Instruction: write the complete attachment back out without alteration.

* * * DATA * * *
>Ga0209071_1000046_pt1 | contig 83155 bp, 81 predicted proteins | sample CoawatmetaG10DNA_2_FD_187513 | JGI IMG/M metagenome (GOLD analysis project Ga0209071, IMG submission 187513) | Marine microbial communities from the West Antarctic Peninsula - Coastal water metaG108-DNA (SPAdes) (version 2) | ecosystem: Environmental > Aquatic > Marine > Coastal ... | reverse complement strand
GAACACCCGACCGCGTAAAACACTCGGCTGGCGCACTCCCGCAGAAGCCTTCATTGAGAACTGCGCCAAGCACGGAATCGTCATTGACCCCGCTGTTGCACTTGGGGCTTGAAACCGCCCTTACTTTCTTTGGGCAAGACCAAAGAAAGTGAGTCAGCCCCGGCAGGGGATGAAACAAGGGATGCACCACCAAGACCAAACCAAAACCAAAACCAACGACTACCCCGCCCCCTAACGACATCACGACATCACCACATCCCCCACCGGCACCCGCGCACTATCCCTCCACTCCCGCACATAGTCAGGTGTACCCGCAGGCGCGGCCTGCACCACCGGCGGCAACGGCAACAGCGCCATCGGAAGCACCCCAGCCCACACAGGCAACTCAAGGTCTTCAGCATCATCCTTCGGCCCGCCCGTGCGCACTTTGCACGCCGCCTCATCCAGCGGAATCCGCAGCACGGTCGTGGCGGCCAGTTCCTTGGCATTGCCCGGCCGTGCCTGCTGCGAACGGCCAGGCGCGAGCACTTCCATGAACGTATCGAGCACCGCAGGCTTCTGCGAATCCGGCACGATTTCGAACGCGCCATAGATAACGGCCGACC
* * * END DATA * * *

>Ga0209071_1000046_pt1 | contig 83155 bp, 81 predicted proteins | sample CoawatmetaG10DNA_2_FD_187513 | JGI IMG/M metagenome (GOLD analysis project Ga0209071, IMG submission 187513) | Marine microbial communities from the West Antarctic Peninsula - Coastal water metaG108-DNA (SPAdes) (version 2) | ecosystem: Environmental > Aquatic > Marine > Coastal ... | reverse complement strand
GAACACCCGACCGCGTAAAACACTCGGCTGGCGCACTCCCGCAGAAGCCTTCATTGAGAACTGCGCCAAGCACGGAATCGTCATTGACCCCGCTGTTGCACTTGGGGCTTGAAACCGCCCTTACTTTCTTTGGGCAAGACCAAAGAAAGTGAGTCAGCCCCGGCAGGGGATGAAACAAGGGATGCACCACCAAGACCAAACCAAAACCAAAACCAACGACTACCCCGCCCCCTAACGACATCACGACATCACCACATCCCCCACCGGCACCCGCGCACTATCCCTCCACTCCCGCACATAGTCAGGTGTACCCGCAGGCGCGGCCTGCACCACCGGCGGCAACGGCAACAGCGCCATCGGAAGCACCCCAGCCCACACAGGCAACTCAAGGTCTTCAGCATCATCCTTCGGCCCGCCCGTGCGCACTTTGCACGCCGCCTCATCCAGCGGAATCCGCAGCACGGTCGTGGCGGCCAGTTCCTTGGCATTGCCCGGCCGTGCCTGCTGCGAACGGCCAGGCGCGAGCACTTCCATGAACGTATCGAGCACCGCAGGCTTCTGCGAATCCGGCACGATTTCGAACGCGCCATAGATAACGGCCGACC